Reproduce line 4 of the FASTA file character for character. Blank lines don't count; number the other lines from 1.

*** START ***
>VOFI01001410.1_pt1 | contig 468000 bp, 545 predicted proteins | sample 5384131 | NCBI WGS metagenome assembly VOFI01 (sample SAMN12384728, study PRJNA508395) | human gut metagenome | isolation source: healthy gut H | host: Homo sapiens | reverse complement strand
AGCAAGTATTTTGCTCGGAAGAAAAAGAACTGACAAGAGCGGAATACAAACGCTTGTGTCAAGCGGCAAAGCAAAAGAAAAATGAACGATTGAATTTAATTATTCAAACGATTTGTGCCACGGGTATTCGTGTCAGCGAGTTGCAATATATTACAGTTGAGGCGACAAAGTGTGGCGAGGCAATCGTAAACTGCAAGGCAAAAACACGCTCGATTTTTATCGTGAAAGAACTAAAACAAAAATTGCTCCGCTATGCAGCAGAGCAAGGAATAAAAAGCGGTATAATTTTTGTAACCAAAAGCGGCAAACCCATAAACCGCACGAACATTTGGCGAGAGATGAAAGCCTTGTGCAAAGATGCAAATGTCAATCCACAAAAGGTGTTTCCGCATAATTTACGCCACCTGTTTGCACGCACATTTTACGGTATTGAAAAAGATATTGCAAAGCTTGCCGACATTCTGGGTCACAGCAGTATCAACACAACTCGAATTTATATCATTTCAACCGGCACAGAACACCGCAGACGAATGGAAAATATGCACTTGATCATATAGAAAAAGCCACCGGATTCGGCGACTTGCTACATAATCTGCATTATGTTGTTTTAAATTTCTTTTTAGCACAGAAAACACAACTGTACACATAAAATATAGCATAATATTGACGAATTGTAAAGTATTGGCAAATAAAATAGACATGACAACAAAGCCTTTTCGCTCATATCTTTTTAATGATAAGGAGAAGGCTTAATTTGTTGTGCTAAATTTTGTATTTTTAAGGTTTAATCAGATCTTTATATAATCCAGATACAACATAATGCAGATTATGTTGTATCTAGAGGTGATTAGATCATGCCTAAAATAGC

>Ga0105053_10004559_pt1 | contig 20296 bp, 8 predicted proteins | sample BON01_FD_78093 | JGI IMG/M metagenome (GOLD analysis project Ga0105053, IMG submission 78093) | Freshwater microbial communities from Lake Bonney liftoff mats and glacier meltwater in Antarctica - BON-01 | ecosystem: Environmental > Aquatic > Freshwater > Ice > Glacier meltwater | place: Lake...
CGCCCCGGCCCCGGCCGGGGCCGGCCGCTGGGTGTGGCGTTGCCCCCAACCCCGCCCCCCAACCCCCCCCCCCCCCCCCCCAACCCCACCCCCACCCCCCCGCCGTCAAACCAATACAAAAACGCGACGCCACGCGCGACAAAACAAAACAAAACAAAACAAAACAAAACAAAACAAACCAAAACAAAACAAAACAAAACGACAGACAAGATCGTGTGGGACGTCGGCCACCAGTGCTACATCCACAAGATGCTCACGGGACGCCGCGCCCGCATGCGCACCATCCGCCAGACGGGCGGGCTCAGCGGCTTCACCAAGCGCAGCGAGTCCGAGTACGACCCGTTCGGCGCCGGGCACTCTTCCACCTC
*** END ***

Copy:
CGCCCCGGCCCCGGCCGGGGCCGGCCGCTGGGTGTGGCGTTGCCCCCAACCCCGCCCCCCAACCCCCCCCCCCCCCCCCCCAACCCCACCCCCACCCCCCCGCCGTCAAACCAATACAAAAACGCGACGCCACGCGCGACAAAACAAAACAAAACAAAACAAAACAAAACAAAACAAACCAAAACAAAACAAAACAAAACGACAGACAAGATCGTGTGGGACGTCGGCCACCAGTGCTACATCCACAAGATGCTCACGGGACGCCGCGCCCGCATGCGCACCATCCGCCAGACGGGCGGGCTCAGCGGCTTCACCAAGCGCAGCGAGTCCGAGTACGACCCGTTCGGCGCCGGGCACTCTTCCACCTC